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Portland State Social Sustainability Colloquium: No Small Steps
Friday, April 8, 2011 - 2:00pm to Friday, April 8, 2011 - 4:00pm

WHAT: PSU Social Sustainability Colloquium: No Small Steps
WHEN: Friday, April 8th 2:00-4:00pm
WHERE: Urban Center Building Room 204
(SW 6th above Seattle's Best, enter from the door nearest the clock tower in the Urban Plaza )

This Friday, April 8, you are invited to a panel discussion featuring three exceptionally distinguished thinkers about these issues:

1. Jack Hart, retired Managing Editor of the Oregonian, who has written on "The Fallacy of Growth in a Finite World ," which contrasts our present economy, based on the assumption that it must grow or go into depression, with the realization that the earth's resources are limited -- and asks what can be done when we reach those limits?
2. Robert Costanza, Director of the Institute for Sustainable Solutions at PSU, who has written that the earth no longer has frontiers. Now that it is a full world - full of humans, he has asked, what kinds of values and economic indicators can guide us in fashioning a new society that can survive the environmental limits that are closing in on our present ways and our present assumptions -- based on the European industrial models and their expansions into other continents.
3. Larry Merculieff, Seven Generations Consulting, a member of the Aleut Tribe in Alaska, who has given deep thought from a long-term perspective to the powers of asking the right questions , listening deeply, seeking languages for reply, and being present in ways that most of us don't yet experience. He speaks from the perspective of people who were engulfed by the expansion of the European industrial societies yet still hold memories of another way of being -- fully present, unincorporated, sensitive to information not normally apprehended by the industrial peoples.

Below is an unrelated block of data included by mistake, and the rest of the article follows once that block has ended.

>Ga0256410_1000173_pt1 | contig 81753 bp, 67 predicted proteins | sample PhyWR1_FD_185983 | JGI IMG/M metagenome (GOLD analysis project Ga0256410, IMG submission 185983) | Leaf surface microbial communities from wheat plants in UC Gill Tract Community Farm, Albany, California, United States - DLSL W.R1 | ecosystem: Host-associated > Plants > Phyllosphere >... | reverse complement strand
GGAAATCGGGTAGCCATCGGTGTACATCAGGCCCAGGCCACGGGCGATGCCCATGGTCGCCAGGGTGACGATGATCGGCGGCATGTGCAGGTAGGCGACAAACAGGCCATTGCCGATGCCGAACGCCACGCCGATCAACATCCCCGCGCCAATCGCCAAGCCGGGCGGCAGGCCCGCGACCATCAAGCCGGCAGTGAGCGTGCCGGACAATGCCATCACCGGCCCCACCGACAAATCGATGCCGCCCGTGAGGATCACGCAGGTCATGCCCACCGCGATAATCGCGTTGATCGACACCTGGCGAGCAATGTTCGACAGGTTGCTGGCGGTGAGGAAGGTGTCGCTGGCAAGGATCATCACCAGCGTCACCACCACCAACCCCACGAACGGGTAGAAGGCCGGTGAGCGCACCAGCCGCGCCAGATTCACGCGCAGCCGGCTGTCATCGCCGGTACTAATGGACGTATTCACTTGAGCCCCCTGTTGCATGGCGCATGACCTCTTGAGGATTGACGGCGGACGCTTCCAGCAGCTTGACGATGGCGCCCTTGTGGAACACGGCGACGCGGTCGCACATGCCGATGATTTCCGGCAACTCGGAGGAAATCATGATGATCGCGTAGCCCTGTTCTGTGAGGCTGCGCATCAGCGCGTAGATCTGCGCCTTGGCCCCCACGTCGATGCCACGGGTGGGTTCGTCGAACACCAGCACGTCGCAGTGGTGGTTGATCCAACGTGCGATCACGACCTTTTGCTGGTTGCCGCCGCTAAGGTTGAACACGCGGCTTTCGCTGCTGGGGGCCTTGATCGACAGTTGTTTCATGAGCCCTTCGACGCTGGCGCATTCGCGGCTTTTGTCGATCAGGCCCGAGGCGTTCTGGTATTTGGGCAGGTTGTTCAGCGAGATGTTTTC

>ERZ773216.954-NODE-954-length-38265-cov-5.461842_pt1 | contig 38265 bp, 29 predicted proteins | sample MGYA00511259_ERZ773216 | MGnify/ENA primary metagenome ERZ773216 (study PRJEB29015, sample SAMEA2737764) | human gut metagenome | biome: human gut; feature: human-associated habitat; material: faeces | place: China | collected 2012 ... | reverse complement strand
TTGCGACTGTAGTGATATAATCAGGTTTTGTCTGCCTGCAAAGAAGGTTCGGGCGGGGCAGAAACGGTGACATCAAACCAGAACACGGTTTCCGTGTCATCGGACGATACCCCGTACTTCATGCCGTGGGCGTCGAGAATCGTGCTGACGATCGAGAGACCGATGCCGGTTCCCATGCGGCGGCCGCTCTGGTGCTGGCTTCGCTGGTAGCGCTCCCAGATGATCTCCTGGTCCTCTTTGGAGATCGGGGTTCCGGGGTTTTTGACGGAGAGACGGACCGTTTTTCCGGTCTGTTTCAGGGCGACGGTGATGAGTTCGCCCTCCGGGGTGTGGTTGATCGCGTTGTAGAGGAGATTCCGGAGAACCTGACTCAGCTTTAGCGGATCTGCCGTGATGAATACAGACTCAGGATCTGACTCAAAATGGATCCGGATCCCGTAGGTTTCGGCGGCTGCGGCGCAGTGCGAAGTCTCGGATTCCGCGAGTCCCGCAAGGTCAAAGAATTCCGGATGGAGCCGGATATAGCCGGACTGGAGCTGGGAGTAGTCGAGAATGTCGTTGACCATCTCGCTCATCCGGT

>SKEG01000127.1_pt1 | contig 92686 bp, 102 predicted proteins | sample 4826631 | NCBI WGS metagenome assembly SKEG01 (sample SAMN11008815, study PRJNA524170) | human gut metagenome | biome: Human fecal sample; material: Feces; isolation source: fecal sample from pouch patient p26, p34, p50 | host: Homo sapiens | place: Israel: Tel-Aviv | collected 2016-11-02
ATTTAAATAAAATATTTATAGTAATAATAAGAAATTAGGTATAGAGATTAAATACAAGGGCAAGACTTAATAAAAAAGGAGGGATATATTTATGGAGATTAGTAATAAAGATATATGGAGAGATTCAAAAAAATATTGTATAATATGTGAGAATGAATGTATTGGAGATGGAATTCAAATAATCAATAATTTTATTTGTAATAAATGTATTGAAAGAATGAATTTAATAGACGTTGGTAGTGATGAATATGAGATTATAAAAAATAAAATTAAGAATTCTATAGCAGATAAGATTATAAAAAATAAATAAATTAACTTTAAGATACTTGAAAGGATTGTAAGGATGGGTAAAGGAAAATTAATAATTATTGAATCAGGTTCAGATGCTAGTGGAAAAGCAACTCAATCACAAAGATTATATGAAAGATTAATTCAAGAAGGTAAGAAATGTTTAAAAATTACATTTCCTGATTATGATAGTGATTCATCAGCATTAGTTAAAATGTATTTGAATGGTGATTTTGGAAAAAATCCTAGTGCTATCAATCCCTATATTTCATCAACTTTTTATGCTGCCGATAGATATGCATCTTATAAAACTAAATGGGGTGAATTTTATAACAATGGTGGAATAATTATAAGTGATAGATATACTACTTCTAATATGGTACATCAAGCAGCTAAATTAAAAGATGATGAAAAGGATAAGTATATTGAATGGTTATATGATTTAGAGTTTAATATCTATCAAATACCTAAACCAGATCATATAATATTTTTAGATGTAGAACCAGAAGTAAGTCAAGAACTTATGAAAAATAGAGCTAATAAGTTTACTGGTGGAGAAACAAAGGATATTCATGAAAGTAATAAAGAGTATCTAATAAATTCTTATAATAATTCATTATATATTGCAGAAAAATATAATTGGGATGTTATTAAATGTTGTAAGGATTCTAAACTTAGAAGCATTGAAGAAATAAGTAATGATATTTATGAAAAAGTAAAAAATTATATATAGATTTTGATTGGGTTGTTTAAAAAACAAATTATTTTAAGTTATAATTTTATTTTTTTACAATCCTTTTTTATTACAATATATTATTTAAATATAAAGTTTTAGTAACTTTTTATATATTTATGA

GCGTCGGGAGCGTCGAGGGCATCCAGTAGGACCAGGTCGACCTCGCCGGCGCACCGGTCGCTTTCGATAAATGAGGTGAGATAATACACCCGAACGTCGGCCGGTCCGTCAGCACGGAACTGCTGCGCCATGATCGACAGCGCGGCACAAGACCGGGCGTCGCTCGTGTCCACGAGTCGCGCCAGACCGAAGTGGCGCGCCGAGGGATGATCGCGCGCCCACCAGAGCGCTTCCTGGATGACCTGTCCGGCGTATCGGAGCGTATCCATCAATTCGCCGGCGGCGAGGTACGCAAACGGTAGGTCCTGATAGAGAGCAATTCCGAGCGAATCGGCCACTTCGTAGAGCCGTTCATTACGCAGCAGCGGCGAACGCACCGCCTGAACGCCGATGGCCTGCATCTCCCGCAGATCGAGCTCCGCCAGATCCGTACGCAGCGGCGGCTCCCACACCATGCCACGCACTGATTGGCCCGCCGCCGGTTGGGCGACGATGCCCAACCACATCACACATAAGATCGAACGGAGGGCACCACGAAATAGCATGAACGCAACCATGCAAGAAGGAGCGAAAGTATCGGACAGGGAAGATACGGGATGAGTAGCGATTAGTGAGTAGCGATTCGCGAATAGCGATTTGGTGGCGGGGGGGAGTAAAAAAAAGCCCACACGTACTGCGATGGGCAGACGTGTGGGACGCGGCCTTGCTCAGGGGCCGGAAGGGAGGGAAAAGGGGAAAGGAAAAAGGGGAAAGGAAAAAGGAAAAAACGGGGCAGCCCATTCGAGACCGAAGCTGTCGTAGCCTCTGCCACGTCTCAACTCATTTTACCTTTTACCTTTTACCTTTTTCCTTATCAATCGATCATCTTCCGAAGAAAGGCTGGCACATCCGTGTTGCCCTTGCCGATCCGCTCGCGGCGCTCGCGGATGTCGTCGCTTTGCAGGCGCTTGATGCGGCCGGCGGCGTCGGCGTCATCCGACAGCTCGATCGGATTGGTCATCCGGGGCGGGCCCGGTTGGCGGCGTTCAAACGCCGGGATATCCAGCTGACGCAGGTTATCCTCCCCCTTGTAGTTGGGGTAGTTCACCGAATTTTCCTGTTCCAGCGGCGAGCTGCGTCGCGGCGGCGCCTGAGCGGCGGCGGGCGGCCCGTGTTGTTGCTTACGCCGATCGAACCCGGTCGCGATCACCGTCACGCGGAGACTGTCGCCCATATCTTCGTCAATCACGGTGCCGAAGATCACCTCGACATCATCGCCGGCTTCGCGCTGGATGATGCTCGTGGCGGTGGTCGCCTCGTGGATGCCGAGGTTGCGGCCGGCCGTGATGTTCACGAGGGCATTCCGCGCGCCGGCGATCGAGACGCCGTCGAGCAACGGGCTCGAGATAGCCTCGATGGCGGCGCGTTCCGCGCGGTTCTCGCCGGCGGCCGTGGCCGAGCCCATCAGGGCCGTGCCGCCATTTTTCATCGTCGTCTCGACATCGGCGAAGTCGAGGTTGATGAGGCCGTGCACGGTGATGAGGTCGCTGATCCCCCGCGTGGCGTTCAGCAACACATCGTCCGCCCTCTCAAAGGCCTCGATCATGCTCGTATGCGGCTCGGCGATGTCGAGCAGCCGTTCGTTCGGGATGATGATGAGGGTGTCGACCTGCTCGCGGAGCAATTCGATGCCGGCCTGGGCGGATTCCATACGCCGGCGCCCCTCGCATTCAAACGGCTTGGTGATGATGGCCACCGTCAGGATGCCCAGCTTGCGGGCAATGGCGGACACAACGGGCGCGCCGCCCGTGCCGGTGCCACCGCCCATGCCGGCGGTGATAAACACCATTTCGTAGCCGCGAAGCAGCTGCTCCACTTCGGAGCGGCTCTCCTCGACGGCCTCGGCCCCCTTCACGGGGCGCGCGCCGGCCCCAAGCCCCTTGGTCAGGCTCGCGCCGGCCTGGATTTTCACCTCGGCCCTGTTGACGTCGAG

Our human society is a complex mix of huge worldwide institutions, mass media, neighborhoods, families, and other organizations -- supported by finite sources of energy. Over the last 1,000 years that pattern grew in Europe into and out over a natural landscape across all the continents on the assumption that all resources were there for the taking. Now some among us are waking to the truth: once the energy stops, the metabolism stops.

At this point we have to consider how much our institutions can still take from the earth and how much to leave. Whether we like it or not, we will have to forge a more modest vision of who we are in the landscape. And whether we like it or not, since the growth of all living systems is contingent on previous decisions, we must forge it on what we now have in place. No civilization has ever done that. We have the opportunity and the responsibility. This is the beginning of the conversation in our community -- and community may be the scale of the emergent new society we forge. We have much to learn -- and much to invent.

This discussion will be recorded on video and broadcast to our colleagues in Australia. It will also be available on YouTube and Earthsayers TV for dissemination. Go to www.media.pdx.edu Live Streams and then 204

Edgeworks is an emerging/emergent organization composed of Jim Newcomer, LeRoy Patton, Aimee SamaraKrouskop, Katherine Jesch, and Milt Markowitz